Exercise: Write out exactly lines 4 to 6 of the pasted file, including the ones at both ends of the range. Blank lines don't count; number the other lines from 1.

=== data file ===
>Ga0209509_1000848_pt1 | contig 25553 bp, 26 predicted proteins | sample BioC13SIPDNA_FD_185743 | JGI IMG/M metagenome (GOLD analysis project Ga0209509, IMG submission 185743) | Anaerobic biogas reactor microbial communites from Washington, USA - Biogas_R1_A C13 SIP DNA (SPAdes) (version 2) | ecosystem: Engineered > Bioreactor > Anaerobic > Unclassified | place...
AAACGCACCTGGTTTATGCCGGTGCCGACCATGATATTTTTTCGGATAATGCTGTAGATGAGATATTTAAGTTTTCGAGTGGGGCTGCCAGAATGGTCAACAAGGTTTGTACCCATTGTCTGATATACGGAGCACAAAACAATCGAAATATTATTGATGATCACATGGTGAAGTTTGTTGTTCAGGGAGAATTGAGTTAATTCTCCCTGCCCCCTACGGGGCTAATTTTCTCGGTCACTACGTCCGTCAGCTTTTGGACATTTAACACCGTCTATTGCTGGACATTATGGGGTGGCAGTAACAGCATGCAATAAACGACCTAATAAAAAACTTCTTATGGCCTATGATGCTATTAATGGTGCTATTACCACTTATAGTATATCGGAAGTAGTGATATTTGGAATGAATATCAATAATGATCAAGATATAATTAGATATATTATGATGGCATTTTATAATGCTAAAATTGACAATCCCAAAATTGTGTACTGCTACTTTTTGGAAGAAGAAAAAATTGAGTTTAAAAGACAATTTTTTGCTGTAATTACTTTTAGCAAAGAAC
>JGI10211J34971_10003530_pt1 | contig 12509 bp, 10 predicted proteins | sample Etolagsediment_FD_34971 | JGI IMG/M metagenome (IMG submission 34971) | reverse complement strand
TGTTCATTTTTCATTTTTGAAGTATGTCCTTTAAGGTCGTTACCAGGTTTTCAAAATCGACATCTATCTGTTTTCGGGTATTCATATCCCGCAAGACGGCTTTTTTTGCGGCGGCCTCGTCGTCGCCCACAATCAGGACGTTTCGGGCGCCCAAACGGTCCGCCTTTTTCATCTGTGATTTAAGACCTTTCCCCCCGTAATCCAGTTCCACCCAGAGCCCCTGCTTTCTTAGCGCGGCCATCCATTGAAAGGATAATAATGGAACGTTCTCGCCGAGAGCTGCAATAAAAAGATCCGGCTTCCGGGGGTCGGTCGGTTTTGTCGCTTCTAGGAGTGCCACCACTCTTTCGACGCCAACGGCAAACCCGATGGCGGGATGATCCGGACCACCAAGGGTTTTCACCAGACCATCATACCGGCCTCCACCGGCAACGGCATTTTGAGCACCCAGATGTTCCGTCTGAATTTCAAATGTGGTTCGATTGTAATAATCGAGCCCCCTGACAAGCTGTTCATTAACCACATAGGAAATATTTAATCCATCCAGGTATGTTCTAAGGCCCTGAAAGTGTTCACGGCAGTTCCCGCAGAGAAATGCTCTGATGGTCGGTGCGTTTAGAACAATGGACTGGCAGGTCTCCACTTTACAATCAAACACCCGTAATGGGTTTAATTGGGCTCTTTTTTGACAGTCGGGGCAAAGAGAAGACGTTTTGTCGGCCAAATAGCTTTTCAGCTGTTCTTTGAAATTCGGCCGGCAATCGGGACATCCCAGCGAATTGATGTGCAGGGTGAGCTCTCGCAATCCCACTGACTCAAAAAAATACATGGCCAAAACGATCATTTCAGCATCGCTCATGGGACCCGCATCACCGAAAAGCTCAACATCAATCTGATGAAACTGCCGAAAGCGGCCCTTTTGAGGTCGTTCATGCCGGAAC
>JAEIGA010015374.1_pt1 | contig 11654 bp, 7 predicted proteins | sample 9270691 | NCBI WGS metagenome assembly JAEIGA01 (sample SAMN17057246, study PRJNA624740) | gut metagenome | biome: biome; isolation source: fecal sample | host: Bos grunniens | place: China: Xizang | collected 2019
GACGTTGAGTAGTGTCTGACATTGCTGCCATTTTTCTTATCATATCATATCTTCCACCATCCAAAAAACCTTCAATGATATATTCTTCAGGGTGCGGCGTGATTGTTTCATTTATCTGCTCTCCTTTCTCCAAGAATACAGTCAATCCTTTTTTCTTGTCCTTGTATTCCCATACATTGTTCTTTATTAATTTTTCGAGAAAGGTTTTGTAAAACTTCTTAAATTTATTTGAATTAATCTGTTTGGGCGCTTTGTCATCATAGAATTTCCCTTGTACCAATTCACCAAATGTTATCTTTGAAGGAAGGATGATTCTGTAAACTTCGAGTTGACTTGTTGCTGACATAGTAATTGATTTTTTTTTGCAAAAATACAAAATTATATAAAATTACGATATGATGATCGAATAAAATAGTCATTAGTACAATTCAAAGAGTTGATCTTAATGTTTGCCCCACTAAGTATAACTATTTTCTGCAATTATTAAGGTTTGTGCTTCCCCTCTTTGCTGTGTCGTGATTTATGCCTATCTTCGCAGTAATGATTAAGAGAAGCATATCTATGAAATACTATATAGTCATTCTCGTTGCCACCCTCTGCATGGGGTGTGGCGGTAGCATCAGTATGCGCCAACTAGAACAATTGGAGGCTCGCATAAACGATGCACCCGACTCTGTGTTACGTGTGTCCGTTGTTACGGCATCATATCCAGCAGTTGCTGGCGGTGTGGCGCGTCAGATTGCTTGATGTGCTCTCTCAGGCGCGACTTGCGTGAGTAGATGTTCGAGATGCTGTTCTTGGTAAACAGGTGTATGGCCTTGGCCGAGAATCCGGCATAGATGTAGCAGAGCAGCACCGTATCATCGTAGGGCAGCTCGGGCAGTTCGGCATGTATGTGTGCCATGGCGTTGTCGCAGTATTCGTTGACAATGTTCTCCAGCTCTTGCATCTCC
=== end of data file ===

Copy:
TGTTCATTTTTCATTTTTGAAGTATGTCCTTTAAGGTCGTTACCAGGTTTTCAAAATCGACATCTATCTGTTTTCGGGTATTCATATCCCGCAAGACGGCTTTTTTTGCGGCGGCCTCGTCGTCGCCCACAATCAGGACGTTTCGGGCGCCCAAACGGTCCGCCTTTTTCATCTGTGATTTAAGACCTTTCCCCCCGTAATCCAGTTCCACCCAGAGCCCCTGCTTTCTTAGCGCGGCCATCCATTGAAAGGATAATAATGGAACGTTCTCGCCGAGAGCTGCAATAAAAAGATCCGGCTTCCGGGGGTCGGTCGGTTTTGTCGCTTCTAGGAGTGCCACCACTCTTTCGACGCCAACGGCAAACCCGATGGCGGGATGATCCGGACCACCAAGGGTTTTCACCAGACCATCATACCGGCCTCCACCGGCAACGGCATTTTGAGCACCCAGATGTTCCGTCTGAATTTCAAATGTGGTTCGATTGTAATAATCGAGCCCCCTGACAAGCTGTTCATTAACCACATAGGAAATATTTAATCCATCCAGGTATGTTCTAAGGCCCTGAAAGTGTTCACGGCAGTTCCCGCAGAGAAATGCTCTGATGGTCGGTGCGTTTAGAACAATGGACTGGCAGGTCTCCACTTTACAATCAAACACCCGTAATGGGTTTAATTGGGCTCTTTTTTGACAGTCGGGGCAAAGAGAAGACGTTTTGTCGGCCAAATAGCTTTTCAGCTGTTCTTTGAAATTCGGCCGGCAATCGGGACATCCCAGCGAATTGATGTGCAGGGTGAGCTCTCGCAATCCCACTGACTCAAAAAAATACATGGCCAAAACGATCATTTCAGCATCGCTCATGGGACCCGCATCACCGAAAAGCTCAACATCAATCTGATGAAACTGCCGAAAGCGGCCCTTTTGAGGTCGTTCATGCCGGAAC
>JAEIGA010015374.1_pt1 | contig 11654 bp, 7 predicted proteins | sample 9270691 | NCBI WGS metagenome assembly JAEIGA01 (sample SAMN17057246, study PRJNA624740) | gut metagenome | biome: biome; isolation source: fecal sample | host: Bos grunniens | place: China: Xizang | collected 2019
GACGTTGAGTAGTGTCTGACATTGCTGCCATTTTTCTTATCATATCATATCTTCCACCATCCAAAAAACCTTCAATGATATATTCTTCAGGGTGCGGCGTGATTGTTTCATTTATCTGCTCTCCTTTCTCCAAGAATACAGTCAATCCTTTTTTCTTGTCCTTGTATTCCCATACATTGTTCTTTATTAATTTTTCGAGAAAGGTTTTGTAAAACTTCTTAAATTTATTTGAATTAATCTGTTTGGGCGCTTTGTCATCATAGAATTTCCCTTGTACCAATTCACCAAATGTTATCTTTGAAGGAAGGATGATTCTGTAAACTTCGAGTTGACTTGTTGCTGACATAGTAATTGATTTTTTTTTGCAAAAATACAAAATTATATAAAATTACGATATGATGATCGAATAAAATAGTCATTAGTACAATTCAAAGAGTTGATCTTAATGTTTGCCCCACTAAGTATAACTATTTTCTGCAATTATTAAGGTTTGTGCTTCCCCTCTTTGCTGTGTCGTGATTTATGCCTATCTTCGCAGTAATGATTAAGAGAAGCATATCTATGAAATACTATATAGTCATTCTCGTTGCCACCCTCTGCATGGGGTGTGGCGGTAGCATCAGTATGCGCCAACTAGAACAATTGGAGGCTCGCATAAACGATGCACCCGACTCTGTGTTACGTGTGTCCGTTGTTACGGCATCATATCCAGCAGTTGCTGGCGGTGTGGCGCGTCAGATTGCTTGATGTGCTCTCTCAGGCGCGACTTGCGTGAGTAGATGTTCGAGATGCTGTTCTTGGTAAACAGGTGTATGGCCTTGGCCGAGAATCCGGCATAGATGTAGCAGAGCAGCACCGTATCATCGTAGGGCAGCTCGGGCAGTTCGGCATGTATGTGTGCCATGGCGTTGTCGCAGTATTCGTTGACAATGTTCTCCAGCTCTTGCATCTCC